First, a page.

Jupiter's Great Red Spot Could Vanish in 10 to 20 Years

Monday, 19 February 2018 - 6:35PM
Solar System
Monday, 19 February 2018 - 6:35PM
Jupiter's Great Red Spot Could Vanish in 10 to 20 Years
< >
NASA/JPL-Caltech/Kevin M. Gill
The planet Jupiter is an absolutely beautiful sight. With swirling storm clouds that rage across the entire planet's surface, this perpetually turbulent gas giant looks both terrifying and wondrous from a safe distance.

Jupiter doesn't have large, bright rings like the nearby Saturn; instead, its most iconic feature is the Great Red Spot (GRS), a huge, swirling storm that's been raging on the planet since as far back as the 1600s. But this most recognizable of landmarks isn't going to last forever.

The Great Red Spot has shrunk significantly in the time that scientists have been studying it over the past hundred and fifty years, going from four times the size of planet Earth, to just barely bigger than our own world. Astronomers have often tried to determine how much longer it could last before it clears up completely.

It looks like before long, the storm will fade away entirely, and it'll do so within a smaller timeframe than you might realize. According to Glenn Orton, a NASA scientist and team leader on the current ongoing Juno probe mission, who said the following to Business Insider:

Opening quote
"The GRS will in a decade or two become the GRC [Great Red Circle], Maybe sometime after that the GRM [Great Red Memory]."
Closing quote

Storms on Jupiter are far more volatile than those on Earth. For one thing, Jupiter is a far larger planet, which spins incredibly fast. A day on Jupiter lasts only a few Earth hours, making for quite a wild ride.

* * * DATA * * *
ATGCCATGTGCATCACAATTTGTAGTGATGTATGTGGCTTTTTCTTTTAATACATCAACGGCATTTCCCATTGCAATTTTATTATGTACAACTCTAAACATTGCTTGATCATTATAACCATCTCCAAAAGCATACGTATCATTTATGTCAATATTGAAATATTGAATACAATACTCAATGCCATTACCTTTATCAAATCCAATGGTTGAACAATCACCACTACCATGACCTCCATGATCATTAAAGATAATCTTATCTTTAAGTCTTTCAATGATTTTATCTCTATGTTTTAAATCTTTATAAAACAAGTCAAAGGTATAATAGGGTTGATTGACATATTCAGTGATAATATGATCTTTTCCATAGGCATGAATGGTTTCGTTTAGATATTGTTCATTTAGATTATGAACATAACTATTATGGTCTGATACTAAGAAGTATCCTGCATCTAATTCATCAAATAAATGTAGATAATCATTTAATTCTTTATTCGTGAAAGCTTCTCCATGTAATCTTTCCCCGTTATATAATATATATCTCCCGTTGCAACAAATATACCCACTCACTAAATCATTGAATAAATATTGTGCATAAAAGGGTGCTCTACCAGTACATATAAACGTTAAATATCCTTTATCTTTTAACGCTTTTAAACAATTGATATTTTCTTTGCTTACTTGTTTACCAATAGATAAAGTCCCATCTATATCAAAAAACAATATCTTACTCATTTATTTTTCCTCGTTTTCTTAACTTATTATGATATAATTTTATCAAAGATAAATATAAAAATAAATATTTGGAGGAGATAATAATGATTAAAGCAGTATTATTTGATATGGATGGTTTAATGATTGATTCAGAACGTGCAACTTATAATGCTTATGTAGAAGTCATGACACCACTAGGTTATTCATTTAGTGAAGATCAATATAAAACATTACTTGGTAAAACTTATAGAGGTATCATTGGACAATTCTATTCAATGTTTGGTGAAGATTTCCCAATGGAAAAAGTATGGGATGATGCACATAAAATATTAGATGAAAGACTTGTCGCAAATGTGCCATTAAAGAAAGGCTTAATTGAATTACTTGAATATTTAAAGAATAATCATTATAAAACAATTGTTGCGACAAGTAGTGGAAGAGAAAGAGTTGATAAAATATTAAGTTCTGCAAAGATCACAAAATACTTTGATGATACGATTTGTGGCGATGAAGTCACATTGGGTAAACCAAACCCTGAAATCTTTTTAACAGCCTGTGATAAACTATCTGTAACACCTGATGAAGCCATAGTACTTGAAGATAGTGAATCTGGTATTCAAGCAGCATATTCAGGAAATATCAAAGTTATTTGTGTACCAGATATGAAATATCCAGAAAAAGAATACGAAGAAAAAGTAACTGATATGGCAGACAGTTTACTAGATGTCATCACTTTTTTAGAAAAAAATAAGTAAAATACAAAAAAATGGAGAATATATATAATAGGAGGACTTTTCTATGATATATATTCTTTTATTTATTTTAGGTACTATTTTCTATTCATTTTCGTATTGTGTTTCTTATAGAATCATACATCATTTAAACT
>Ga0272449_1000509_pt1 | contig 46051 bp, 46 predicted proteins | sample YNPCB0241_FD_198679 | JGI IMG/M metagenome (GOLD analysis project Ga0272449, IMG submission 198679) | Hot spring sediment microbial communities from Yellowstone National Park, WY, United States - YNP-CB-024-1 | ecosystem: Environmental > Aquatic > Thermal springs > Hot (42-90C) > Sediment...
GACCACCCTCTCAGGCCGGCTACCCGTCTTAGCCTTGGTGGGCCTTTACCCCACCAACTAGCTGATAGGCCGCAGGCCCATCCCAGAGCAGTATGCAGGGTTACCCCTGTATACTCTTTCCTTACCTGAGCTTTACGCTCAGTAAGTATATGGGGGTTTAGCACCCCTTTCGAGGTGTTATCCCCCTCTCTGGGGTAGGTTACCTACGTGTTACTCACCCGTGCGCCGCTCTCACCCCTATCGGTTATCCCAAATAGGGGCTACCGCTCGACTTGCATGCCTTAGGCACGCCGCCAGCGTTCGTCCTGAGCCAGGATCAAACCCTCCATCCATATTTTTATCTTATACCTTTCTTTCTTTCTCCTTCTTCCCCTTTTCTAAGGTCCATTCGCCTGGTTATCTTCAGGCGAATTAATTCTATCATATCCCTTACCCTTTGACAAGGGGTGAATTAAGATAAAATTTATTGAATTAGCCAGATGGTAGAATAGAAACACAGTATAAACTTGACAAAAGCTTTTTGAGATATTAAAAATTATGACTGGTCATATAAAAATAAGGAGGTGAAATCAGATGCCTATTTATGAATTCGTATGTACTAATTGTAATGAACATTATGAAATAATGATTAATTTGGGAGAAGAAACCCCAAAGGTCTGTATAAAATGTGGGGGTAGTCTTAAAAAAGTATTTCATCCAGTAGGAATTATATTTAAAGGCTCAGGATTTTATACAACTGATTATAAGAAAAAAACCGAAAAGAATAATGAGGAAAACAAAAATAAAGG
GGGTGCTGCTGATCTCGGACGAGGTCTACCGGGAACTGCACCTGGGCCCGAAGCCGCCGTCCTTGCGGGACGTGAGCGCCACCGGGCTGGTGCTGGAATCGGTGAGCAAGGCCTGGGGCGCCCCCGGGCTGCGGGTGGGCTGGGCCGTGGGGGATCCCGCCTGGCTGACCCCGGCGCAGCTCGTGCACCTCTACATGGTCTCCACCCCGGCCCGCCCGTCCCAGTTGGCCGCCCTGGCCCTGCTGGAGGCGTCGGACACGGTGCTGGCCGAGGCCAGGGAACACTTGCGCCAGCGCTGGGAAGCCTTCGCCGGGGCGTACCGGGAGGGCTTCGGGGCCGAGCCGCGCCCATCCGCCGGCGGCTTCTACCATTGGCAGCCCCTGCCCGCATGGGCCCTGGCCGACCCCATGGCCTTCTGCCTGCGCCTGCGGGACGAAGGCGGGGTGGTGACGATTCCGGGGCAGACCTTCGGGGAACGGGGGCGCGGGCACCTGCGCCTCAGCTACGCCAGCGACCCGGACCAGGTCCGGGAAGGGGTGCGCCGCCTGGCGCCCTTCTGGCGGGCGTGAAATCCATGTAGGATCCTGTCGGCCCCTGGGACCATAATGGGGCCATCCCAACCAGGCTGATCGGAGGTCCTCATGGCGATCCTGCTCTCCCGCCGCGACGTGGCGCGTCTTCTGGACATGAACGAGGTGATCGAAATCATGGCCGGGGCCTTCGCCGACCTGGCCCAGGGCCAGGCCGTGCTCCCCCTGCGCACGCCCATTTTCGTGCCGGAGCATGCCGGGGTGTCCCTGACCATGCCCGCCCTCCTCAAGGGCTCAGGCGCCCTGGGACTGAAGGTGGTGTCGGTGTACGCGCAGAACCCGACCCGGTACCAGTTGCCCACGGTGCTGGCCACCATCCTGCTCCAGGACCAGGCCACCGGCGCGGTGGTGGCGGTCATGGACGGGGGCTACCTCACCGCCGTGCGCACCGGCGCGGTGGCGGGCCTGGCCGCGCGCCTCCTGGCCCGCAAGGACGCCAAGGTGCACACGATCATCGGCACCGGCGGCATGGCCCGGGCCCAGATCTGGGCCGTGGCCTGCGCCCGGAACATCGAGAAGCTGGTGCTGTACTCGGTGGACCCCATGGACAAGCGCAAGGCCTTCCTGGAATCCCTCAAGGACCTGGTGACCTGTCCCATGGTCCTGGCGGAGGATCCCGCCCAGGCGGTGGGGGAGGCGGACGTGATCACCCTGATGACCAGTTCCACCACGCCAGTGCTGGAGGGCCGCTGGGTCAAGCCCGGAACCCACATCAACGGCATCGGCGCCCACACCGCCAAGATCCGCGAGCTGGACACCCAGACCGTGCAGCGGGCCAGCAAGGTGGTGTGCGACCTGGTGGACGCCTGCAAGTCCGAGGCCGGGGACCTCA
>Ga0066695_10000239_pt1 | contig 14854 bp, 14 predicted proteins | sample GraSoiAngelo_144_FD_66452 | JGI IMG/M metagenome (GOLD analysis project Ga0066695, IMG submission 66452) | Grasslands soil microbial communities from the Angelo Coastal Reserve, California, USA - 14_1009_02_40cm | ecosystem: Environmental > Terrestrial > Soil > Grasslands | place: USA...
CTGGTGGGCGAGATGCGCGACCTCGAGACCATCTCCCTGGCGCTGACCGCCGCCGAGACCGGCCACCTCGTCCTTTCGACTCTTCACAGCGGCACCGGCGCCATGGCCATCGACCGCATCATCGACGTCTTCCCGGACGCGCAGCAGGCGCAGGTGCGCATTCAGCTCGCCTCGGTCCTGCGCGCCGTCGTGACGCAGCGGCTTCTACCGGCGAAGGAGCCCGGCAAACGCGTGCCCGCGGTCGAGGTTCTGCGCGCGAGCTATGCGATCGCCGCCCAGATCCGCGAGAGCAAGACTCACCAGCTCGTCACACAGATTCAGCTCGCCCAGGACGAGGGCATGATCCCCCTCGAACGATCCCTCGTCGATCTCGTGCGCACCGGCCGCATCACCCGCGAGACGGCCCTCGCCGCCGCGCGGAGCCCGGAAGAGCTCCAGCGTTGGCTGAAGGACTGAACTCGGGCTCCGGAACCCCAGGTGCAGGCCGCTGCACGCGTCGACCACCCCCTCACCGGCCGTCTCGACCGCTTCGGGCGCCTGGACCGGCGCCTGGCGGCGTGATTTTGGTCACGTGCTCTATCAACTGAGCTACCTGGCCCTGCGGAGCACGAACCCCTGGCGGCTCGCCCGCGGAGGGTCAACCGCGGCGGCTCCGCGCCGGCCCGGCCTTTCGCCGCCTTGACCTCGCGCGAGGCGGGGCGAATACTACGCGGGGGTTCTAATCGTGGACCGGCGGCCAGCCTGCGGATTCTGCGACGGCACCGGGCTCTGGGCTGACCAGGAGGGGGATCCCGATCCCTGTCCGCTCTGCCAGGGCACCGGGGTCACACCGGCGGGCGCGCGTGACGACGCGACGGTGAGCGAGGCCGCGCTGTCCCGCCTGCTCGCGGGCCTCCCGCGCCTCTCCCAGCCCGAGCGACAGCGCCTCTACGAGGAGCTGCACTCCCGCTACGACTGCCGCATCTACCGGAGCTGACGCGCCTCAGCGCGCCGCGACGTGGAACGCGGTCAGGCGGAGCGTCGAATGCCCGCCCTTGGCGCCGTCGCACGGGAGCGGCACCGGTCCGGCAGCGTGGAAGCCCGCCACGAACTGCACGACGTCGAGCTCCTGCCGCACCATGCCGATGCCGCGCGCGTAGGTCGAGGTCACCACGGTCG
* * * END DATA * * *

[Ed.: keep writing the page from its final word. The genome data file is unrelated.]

The planet also has a particularly thick, dense atmosphere, that stretches far down into the planet below. The Great Red Spot is so large and longlived because it's trapped between two currents within the atmosphere that are traveling in different directions, constantly whipping up the GRS so that is spins quickly, keeping it alive for longer than it would otherwise last.

Jupiter isn't the only planet with these kids of large storms, but across the solar system, they are never permanent. When Neptune was first clearly photographed, it displayed a large storm which astronomers named the Great Dark Spot, as it looked very similar to the storm that had been observed on Jupiter.

When scientists next got a look at Neptune, a few years later, to their surprise, the Great Dark Spot was gone, although another big storm had formed elsewhere. It was clear that storms on Neptune, while appearing similar to those on Jupiter, were clearly not as long-lived.

If Neptune's own storm history can be taken as indicative of what me might see on Jupiter, then there's every chance that eventually, another large storm will form in the planet's atmosphere after (or indeed before) the Great Red Spot fades away entirely. We know from the Juno probe's photos that Jupiter is a constant swirling mass of stormy weather, so it's to be expected that, sooner or later, another megastorm will form and will stick around for centuries to come.

Still, though, it'll be somewhat sad to eventually see the Great Red Spot disappear. For centuries, humanity's perception of Jupiter has been tied up in its Eye of Sauron cosplay.

Once the storm has gone, Jupiter's defining physical feature will be no more. Even if it'll still be the largest planet in our solar system.
Science News
Solar System